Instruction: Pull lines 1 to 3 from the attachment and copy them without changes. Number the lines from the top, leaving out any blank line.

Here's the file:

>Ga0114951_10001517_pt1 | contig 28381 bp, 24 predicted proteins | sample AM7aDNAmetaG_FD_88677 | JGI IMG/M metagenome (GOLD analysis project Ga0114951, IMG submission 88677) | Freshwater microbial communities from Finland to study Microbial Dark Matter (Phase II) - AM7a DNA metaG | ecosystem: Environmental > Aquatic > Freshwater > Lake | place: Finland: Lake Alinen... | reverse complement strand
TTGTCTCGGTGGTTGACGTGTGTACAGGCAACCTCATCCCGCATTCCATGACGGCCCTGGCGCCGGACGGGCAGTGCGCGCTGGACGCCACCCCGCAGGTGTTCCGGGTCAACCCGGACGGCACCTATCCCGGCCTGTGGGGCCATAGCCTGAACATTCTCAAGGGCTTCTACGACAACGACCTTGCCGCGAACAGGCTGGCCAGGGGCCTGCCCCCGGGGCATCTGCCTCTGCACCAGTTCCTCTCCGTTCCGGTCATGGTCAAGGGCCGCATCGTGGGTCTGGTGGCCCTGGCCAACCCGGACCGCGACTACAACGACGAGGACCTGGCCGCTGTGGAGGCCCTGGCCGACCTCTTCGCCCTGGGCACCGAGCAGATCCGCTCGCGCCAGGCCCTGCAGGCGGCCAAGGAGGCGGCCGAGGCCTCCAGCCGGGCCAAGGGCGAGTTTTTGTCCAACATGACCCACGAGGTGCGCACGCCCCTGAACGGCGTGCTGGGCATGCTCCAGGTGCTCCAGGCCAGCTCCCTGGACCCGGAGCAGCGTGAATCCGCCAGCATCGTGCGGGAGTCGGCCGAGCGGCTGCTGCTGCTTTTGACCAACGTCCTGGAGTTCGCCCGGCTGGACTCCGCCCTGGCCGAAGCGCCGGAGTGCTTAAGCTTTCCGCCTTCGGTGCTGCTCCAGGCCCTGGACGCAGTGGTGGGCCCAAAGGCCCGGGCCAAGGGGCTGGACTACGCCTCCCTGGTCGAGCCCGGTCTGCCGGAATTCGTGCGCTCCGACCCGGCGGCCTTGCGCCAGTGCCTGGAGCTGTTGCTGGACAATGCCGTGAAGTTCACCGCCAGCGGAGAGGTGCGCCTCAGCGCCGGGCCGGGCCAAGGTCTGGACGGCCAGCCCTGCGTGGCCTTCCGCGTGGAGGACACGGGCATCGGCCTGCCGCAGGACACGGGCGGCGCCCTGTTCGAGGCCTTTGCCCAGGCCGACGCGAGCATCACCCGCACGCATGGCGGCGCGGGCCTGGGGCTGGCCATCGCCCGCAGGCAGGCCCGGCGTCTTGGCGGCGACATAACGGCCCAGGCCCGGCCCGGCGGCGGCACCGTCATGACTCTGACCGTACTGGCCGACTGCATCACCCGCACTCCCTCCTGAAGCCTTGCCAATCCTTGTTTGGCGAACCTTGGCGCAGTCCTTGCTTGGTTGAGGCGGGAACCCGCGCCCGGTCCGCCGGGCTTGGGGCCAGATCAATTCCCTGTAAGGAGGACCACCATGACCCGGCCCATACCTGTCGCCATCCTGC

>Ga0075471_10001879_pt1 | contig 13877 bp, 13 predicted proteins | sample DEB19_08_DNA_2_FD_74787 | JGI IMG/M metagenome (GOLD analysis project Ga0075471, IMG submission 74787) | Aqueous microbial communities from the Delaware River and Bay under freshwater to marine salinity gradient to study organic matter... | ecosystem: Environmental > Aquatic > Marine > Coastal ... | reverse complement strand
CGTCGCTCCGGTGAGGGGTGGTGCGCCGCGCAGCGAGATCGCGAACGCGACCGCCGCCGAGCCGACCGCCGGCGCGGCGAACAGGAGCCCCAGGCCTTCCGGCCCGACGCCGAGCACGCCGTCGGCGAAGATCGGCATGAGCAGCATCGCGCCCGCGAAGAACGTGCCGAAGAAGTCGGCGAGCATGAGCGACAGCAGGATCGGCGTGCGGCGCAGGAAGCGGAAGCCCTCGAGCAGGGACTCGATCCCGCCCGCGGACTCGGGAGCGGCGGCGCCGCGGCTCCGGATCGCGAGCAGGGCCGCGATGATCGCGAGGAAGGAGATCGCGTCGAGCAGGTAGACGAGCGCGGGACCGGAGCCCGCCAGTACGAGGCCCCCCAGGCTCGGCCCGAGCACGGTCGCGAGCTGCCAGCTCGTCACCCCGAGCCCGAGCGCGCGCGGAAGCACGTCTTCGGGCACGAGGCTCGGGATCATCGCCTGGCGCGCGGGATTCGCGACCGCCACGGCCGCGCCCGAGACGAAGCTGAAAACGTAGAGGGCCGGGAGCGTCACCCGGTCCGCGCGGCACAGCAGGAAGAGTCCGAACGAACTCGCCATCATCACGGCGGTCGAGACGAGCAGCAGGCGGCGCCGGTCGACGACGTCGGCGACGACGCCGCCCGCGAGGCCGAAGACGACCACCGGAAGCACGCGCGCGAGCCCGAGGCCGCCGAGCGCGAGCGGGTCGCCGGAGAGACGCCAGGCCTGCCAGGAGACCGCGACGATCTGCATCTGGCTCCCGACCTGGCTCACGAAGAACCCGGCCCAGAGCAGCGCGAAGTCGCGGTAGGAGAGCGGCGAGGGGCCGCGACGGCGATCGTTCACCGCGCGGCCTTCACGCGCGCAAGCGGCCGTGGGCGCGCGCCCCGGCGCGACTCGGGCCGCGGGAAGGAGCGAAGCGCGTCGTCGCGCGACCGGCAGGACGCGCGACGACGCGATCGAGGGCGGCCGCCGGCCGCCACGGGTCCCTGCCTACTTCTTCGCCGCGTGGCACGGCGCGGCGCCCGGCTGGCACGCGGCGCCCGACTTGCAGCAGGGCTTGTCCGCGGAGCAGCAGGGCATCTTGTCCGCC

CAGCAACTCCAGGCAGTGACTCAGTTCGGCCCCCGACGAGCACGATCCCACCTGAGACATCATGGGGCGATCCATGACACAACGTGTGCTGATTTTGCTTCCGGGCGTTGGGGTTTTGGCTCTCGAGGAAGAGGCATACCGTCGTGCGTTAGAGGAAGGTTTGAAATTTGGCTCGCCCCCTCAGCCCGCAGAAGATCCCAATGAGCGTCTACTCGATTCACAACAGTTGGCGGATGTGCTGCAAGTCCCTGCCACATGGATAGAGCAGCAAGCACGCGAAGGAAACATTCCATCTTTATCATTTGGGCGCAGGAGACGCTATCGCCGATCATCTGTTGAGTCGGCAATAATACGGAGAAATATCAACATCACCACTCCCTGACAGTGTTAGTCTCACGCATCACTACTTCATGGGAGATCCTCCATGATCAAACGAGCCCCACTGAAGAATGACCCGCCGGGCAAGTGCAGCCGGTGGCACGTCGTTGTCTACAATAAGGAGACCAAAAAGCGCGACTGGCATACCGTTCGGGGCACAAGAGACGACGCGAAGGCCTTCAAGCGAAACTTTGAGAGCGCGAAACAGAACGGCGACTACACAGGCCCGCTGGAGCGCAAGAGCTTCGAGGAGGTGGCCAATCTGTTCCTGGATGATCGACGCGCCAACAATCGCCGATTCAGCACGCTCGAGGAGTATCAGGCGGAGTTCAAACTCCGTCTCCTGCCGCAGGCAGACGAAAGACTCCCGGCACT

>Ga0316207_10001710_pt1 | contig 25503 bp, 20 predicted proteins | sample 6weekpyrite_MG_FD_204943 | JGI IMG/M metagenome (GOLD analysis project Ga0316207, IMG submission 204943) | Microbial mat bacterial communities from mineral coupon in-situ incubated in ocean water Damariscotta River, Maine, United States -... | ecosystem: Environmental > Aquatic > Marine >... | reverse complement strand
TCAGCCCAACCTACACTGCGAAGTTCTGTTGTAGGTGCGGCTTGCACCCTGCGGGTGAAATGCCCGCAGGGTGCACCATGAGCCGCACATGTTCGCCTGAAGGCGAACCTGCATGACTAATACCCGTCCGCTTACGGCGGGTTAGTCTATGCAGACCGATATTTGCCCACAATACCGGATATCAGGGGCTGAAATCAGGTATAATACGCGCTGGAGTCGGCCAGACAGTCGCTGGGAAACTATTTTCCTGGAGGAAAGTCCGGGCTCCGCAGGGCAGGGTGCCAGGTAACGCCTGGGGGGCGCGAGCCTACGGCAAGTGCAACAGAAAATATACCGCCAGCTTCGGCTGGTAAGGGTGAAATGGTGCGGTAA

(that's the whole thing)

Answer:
>Ga0114951_10001517_pt1 | contig 28381 bp, 24 predicted proteins | sample AM7aDNAmetaG_FD_88677 | JGI IMG/M metagenome (GOLD analysis project Ga0114951, IMG submission 88677) | Freshwater microbial communities from Finland to study Microbial Dark Matter (Phase II) - AM7a DNA metaG | ecosystem: Environmental > Aquatic > Freshwater > Lake | place: Finland: Lake Alinen... | reverse complement strand
TTGTCTCGGTGGTTGACGTGTGTACAGGCAACCTCATCCCGCATTCCATGACGGCCCTGGCGCCGGACGGGCAGTGCGCGCTGGACGCCACCCCGCAGGTGTTCCGGGTCAACCCGGACGGCACCTATCCCGGCCTGTGGGGCCATAGCCTGAACATTCTCAAGGGCTTCTACGACAACGACCTTGCCGCGAACAGGCTGGCCAGGGGCCTGCCCCCGGGGCATCTGCCTCTGCACCAGTTCCTCTCCGTTCCGGTCATGGTCAAGGGCCGCATCGTGGGTCTGGTGGCCCTGGCCAACCCGGACCGCGACTACAACGACGAGGACCTGGCCGCTGTGGAGGCCCTGGCCGACCTCTTCGCCCTGGGCACCGAGCAGATCCGCTCGCGCCAGGCCCTGCAGGCGGCCAAGGAGGCGGCCGAGGCCTCCAGCCGGGCCAAGGGCGAGTTTTTGTCCAACATGACCCACGAGGTGCGCACGCCCCTGAACGGCGTGCTGGGCATGCTCCAGGTGCTCCAGGCCAGCTCCCTGGACCCGGAGCAGCGTGAATCCGCCAGCATCGTGCGGGAGTCGGCCGAGCGGCTGCTGCTGCTTTTGACCAACGTCCTGGAGTTCGCCCGGCTGGACTCCGCCCTGGCCGAAGCGCCGGAGTGCTTAAGCTTTCCGCCTTCGGTGCTGCTCCAGGCCCTGGACGCAGTGGTGGGCCCAAAGGCCCGGGCCAAGGGGCTGGACTACGCCTCCCTGGTCGAGCCCGGTCTGCCGGAATTCGTGCGCTCCGACCCGGCGGCCTTGCGCCAGTGCCTGGAGCTGTTGCTGGACAATGCCGTGAAGTTCACCGCCAGCGGAGAGGTGCGCCTCAGCGCCGGGCCGGGCCAAGGTCTGGACGGCCAGCCCTGCGTGGCCTTCCGCGTGGAGGACACGGGCATCGGCCTGCCGCAGGACACGGGCGGCGCCCTGTTCGAGGCCTTTGCCCAGGCCGACGCGAGCATCACCCGCACGCATGGCGGCGCGGGCCTGGGGCTGGCCATCGCCCGCAGGCAGGCCCGGCGTCTTGGCGGCGACATAACGGCCCAGGCCCGGCCCGGCGGCGGCACCGTCATGACTCTGACCGTACTGGCCGACTGCATCACCCGCACTCCCTCCTGAAGCCTTGCCAATCCTTGTTTGGCGAACCTTGGCGCAGTCCTTGCTTGGTTGAGGCGGGAACCCGCGCCCGGTCCGCCGGGCTTGGGGCCAGATCAATTCCCTGTAAGGAGGACCACCATGACCCGGCCCATACCTGTCGCCATCCTGC

>Ga0075471_10001879_pt1 | contig 13877 bp, 13 predicted proteins | sample DEB19_08_DNA_2_FD_74787 | JGI IMG/M metagenome (GOLD analysis project Ga0075471, IMG submission 74787) | Aqueous microbial communities from the Delaware River and Bay under freshwater to marine salinity gradient to study organic matter... | ecosystem: Environmental > Aquatic > Marine > Coastal ... | reverse complement strand